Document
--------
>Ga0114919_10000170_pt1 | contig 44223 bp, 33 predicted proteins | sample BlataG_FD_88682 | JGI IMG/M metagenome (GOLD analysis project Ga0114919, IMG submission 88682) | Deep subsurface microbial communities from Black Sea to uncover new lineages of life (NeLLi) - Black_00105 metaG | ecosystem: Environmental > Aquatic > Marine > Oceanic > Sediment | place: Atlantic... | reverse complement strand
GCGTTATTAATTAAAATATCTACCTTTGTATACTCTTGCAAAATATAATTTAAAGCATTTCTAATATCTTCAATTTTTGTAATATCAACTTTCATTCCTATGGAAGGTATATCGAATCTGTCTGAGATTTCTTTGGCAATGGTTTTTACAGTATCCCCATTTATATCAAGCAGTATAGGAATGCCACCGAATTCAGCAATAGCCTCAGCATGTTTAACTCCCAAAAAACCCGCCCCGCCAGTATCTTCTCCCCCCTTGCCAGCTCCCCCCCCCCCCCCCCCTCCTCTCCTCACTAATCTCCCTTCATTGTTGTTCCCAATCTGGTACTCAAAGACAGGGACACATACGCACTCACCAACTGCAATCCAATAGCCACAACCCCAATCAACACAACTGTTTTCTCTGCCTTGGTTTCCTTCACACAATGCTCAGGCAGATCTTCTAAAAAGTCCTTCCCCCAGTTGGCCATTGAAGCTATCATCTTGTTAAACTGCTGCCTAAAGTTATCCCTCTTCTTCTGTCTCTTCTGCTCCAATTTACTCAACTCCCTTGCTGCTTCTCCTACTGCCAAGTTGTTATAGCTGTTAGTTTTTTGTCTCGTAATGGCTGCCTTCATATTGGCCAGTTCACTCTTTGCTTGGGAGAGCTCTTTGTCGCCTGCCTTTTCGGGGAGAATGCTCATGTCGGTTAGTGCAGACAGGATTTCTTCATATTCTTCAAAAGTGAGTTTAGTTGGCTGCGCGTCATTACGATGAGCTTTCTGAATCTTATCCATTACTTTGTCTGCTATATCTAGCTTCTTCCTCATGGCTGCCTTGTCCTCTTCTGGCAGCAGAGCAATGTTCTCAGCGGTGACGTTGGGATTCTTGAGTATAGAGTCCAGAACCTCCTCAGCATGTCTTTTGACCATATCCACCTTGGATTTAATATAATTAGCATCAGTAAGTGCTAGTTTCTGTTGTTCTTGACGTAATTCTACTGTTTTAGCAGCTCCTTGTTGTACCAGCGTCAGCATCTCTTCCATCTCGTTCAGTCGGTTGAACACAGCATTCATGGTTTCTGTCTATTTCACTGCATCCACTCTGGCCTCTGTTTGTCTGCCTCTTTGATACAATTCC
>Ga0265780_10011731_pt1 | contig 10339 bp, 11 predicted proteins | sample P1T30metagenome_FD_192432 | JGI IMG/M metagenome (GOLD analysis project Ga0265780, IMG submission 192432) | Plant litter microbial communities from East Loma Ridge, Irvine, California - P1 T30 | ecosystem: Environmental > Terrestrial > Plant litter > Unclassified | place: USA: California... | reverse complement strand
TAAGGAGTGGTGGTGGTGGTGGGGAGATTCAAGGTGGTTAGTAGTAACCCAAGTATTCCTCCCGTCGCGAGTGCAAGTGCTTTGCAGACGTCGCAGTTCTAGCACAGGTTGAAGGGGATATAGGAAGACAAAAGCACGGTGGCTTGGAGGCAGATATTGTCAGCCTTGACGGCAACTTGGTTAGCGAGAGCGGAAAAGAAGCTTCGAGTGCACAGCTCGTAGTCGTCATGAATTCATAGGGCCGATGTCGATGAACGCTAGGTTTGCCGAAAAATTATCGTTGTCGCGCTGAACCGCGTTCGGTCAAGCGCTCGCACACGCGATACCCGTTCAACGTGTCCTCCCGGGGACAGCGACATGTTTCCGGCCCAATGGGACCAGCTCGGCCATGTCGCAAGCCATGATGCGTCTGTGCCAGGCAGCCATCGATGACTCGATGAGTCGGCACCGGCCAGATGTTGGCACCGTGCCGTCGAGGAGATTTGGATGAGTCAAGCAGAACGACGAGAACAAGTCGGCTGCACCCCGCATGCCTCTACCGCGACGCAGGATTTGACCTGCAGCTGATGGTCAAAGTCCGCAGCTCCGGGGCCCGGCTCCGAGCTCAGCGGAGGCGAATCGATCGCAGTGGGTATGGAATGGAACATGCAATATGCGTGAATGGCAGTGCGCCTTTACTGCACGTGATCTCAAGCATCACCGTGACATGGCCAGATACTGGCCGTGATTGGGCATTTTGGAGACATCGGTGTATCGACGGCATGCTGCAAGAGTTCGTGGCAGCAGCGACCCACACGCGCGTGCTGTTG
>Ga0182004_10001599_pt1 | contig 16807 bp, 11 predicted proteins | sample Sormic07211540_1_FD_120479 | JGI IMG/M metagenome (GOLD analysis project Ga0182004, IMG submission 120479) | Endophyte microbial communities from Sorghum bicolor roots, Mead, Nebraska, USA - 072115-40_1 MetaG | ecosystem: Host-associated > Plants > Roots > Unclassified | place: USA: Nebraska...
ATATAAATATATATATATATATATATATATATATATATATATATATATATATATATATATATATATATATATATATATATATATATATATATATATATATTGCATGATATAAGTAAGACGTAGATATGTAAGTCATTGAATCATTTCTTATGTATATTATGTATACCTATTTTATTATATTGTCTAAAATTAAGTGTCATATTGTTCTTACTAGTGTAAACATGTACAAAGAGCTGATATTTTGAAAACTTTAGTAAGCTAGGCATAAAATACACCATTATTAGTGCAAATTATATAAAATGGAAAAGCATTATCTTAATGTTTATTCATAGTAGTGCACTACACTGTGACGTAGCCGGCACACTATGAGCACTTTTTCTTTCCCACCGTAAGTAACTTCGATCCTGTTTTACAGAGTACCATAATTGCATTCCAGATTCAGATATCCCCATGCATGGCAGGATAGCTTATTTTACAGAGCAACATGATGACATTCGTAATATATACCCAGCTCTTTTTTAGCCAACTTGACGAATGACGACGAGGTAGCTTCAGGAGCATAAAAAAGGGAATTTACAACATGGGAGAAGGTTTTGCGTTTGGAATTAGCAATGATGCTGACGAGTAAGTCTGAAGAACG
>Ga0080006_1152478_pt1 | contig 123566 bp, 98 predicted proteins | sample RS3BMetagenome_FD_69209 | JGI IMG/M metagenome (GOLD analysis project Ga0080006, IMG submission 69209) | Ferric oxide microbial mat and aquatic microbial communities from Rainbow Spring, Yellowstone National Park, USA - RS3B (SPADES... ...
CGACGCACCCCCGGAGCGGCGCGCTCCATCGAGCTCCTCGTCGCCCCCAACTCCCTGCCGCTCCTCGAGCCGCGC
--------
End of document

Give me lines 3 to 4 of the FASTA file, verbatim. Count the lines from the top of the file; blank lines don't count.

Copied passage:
>Ga0265780_10011731_pt1 | contig 10339 bp, 11 predicted proteins | sample P1T30metagenome_FD_192432 | JGI IMG/M metagenome (GOLD analysis project Ga0265780, IMG submission 192432) | Plant litter microbial communities from East Loma Ridge, Irvine, California - P1 T30 | ecosystem: Environmental > Terrestrial > Plant litter > Unclassified | place: USA: California... | reverse complement strand
TAAGGAGTGGTGGTGGTGGTGGGGAGATTCAAGGTGGTTAGTAGTAACCCAAGTATTCCTCCCGTCGCGAGTGCAAGTGCTTTGCAGACGTCGCAGTTCTAGCACAGGTTGAAGGGGATATAGGAAGACAAAAGCACGGTGGCTTGGAGGCAGATATTGTCAGCCTTGACGGCAACTTGGTTAGCGAGAGCGGAAAAGAAGCTTCGAGTGCACAGCTCGTAGTCGTCATGAATTCATAGGGCCGATGTCGATGAACGCTAGGTTTGCCGAAAAATTATCGTTGTCGCGCTGAACCGCGTTCGGTCAAGCGCTCGCACACGCGATACCCGTTCAACGTGTCCTCCCGGGGACAGCGACATGTTTCCGGCCCAATGGGACCAGCTCGGCCATGTCGCAAGCCATGATGCGTCTGTGCCAGGCAGCCATCGATGACTCGATGAGTCGGCACCGGCCAGATGTTGGCACCGTGCCGTCGAGGAGATTTGGATGAGTCAAGCAGAACGACGAGAACAAGTCGGCTGCACCCCGCATGCCTCTACCGCGACGCAGGATTTGACCTGCAGCTGATGGTCAAAGTCCGCAGCTCCGGGGCCCGGCTCCGAGCTCAGCGGAGGCGAATCGATCGCAGTGGGTATGGAATGGAACATGCAATATGCGTGAATGGCAGTGCGCCTTTACTGCACGTGATCTCAAGCATCACCGTGACATGGCCAGATACTGGCCGTGATTGGGCATTTTGGAGACATCGGTGTATCGACGGCATGCTGCAAGAGTTCGTGGCAGCAGCGACCCACACGCGCGTGCTGTTG